I was in Canada at a change leadership event aimed at paving the way for a new global initiative. My role was as organisation development consultant, invited to share psychological and cultural insights that could turn out to be significant as things moved forward. I was new to change management on such a large, complex, international scale and, at times, felt out of my depth, as did a number of my colleagues who were experienced experts in the field. We persevered and it was a useful event.
At the end I asked Ric Matthews, programme leader, to give me some feedback on how he had experienced both me and my contribution during those 2 weeks. I was new to the organisation and keen to learn. He looked at me directly and gave me a fairly succinct list of things he had seen and had experienced as my strengths, along with a similar-length list of things that he had seen as my weaknesses. I could recognise everything he described and thanked him for his honesty and clarity.
Ric ended by saying, ‘My advice is to focus on and build on your strengths, not to focus on and spend effort addressing your weaknesses. Your weaknesses may in fact turn out to be the flip sides of your strengths. In addressing your weaknesses, you may inadvertently undermine your strengths.’ This was my first introduction to an explicit strengths-based approach to leadership and change. It felt energising, inspiring and liberating. It has had a huge impact on my work and career since.
If you’re familiar with appreciative inquiry and-or solutions-focused coaching, you will notice resonances with a strengths-based approach. It’s about building on what is going well, shifting our attention from problems to solutions, moving our gaze from deficits to possibilities. It’s being aware of what we do well, using and developing it and releasing our full potential to become all we can be. How do you use this type of positive psychology in your work as leader, coach, OD or trainer?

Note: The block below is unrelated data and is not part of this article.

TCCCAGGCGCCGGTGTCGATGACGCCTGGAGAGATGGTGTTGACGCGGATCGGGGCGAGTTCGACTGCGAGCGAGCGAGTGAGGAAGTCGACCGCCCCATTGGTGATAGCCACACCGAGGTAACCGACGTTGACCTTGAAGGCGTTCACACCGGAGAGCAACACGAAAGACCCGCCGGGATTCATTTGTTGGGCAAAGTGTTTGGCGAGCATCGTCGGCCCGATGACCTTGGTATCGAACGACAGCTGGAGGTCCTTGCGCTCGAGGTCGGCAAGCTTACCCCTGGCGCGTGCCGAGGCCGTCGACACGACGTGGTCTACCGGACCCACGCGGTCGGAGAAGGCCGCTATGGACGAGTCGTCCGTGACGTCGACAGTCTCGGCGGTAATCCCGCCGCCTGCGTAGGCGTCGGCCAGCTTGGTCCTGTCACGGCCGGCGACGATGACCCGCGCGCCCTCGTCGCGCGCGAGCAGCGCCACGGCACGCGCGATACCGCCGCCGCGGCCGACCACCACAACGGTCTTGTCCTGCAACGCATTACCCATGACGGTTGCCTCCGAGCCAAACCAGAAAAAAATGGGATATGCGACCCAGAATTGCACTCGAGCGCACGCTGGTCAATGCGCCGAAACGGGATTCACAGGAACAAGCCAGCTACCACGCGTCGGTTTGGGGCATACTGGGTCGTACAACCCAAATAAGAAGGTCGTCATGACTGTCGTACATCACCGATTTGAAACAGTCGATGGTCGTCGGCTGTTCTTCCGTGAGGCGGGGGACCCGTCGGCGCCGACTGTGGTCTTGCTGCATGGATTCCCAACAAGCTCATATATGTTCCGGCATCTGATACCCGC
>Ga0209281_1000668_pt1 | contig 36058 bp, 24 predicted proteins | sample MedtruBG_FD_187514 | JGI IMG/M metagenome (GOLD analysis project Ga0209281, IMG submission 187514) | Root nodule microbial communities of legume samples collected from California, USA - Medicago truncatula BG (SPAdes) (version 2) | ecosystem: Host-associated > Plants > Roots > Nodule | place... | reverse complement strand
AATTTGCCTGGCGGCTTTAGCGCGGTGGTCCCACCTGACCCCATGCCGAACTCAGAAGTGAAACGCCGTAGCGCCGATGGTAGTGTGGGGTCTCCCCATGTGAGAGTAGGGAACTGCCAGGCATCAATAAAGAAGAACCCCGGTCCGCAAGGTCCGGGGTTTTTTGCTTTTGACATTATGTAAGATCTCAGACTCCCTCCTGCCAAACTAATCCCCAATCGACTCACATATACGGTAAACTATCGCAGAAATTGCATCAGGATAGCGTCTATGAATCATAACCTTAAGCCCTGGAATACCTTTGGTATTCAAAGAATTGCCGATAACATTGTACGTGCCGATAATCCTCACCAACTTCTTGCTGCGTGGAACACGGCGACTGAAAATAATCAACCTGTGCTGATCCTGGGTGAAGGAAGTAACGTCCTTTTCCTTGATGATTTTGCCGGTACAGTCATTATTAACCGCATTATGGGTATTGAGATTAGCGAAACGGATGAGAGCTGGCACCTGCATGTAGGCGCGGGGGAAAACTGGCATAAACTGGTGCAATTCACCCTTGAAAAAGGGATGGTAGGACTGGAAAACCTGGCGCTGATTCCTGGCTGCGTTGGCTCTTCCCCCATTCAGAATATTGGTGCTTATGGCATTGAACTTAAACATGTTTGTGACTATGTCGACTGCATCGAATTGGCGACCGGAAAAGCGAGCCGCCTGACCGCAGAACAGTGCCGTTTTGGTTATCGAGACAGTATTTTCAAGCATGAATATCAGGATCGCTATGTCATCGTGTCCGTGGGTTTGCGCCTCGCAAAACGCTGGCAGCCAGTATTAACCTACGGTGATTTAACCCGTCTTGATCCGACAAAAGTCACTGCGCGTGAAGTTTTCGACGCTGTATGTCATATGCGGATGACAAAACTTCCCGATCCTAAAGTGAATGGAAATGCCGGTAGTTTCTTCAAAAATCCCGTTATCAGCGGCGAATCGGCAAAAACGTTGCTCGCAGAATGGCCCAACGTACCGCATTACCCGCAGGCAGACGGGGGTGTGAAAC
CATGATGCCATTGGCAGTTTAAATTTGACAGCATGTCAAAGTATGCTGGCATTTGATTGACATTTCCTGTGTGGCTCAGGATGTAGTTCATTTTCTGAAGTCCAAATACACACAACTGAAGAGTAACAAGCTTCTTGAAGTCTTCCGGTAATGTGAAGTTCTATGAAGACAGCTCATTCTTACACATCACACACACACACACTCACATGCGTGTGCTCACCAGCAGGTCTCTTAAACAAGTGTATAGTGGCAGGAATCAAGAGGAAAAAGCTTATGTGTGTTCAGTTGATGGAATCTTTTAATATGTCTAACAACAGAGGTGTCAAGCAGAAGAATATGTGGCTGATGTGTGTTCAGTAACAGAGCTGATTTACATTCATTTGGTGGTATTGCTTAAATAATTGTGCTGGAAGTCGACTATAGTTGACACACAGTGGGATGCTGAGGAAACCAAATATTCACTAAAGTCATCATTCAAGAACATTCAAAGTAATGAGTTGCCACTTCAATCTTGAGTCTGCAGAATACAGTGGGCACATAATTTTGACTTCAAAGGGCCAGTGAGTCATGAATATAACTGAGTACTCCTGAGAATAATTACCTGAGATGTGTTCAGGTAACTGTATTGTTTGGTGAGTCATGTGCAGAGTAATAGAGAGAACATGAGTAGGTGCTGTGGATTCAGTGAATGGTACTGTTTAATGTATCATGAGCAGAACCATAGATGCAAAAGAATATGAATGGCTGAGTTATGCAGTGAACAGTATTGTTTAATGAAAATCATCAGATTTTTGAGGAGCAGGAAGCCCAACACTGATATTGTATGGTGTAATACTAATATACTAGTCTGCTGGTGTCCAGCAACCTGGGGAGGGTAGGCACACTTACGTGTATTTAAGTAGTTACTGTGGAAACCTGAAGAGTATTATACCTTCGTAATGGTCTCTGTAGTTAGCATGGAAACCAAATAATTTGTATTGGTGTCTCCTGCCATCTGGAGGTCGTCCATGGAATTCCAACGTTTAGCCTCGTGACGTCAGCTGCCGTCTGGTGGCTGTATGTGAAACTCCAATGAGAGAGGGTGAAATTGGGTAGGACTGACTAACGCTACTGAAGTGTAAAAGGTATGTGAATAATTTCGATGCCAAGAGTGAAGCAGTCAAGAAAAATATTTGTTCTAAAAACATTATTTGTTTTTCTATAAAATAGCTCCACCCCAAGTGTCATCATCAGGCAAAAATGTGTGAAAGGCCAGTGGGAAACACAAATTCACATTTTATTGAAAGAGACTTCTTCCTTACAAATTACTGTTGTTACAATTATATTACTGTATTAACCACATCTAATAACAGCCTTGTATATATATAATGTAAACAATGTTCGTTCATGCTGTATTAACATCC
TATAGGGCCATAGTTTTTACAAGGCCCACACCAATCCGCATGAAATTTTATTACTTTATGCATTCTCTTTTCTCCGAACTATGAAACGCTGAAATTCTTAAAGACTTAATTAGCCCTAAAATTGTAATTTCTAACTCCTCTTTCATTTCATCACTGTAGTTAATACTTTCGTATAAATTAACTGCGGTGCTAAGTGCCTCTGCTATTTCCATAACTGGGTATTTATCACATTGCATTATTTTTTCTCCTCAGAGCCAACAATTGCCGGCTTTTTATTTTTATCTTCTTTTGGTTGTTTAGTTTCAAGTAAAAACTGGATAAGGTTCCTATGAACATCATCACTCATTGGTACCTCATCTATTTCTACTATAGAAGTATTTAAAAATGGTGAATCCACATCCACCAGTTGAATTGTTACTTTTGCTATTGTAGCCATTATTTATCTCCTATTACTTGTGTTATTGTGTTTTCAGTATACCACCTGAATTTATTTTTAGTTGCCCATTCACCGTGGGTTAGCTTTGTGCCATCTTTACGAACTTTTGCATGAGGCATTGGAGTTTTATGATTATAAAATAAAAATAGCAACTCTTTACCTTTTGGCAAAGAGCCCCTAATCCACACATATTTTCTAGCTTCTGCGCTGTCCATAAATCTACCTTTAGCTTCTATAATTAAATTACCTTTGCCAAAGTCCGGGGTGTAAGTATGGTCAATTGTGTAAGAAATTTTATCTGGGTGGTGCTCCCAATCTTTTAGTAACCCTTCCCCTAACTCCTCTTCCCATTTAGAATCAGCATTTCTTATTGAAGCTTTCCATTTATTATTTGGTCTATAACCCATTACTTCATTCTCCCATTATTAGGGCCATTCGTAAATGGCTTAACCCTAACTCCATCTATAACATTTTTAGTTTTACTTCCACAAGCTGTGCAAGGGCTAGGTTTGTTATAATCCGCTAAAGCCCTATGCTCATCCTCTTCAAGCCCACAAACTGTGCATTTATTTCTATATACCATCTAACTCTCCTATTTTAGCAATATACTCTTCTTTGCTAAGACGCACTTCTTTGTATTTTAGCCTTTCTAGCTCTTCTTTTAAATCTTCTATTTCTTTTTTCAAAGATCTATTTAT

‘I have a dream.’ (Martin Luther King)
We were leading a strategy development process at an international NGO and wanted to envision ourselves and each other rather than to paint bleak pictures of burning platforms, a future to avoid or a present to escape. This was instead about inspiring wonder, hope and aspiration. ‘Imagine if…’ We invited people to paint, depict and enact future scenarios – the futures that our beneficiaries, supporters and we ourselves dreamed of. It was about imagining, hoping, reaching, aiming high.
There are parallels with the ‘dream phase’ of Appreciative Inquiry. This is where we invite people to imagine a different, brighter future: what they would like things (e.g. relationships, ways of working, success stories) to be more like, more of the time. There are also parallels with posing a ‘miracle question’ in solutions-focused coaching or therapy. This is where we invite a person to imagine vividly that a desired future state has already been reached or achieved. To experience it as if it really is.
This is important and here are some reasons why. If we focus our attention only on problems, deficits or undesirable states, it can evoke anxiety, drain energy and close-down creative thinking. I say ‘only’ because there are some situations (e.g. aspects of accountancy/IT/audit) where identifying problems/errors and fixing them can be very important. Some people also get a buzz, a real sense of achievement, from searching for, sniffing out or hunting down problems and sorting them out.
If, however, we focus entirely on problems, red-ratings or what is missing or broken, psychologically and culturally-speaking there is a risk that they grow out of proportion, that we become unhelpfully fixated on them and that we lose a broader perspective – thereby undermining vision, awareness and morale. If, conversely, we invite people to dream and tap into the power of positive imagination, it can inspire fresh hope, open new horizons, release creative energy and surface great ideas.
So – when was the last time you spent time dreaming..?
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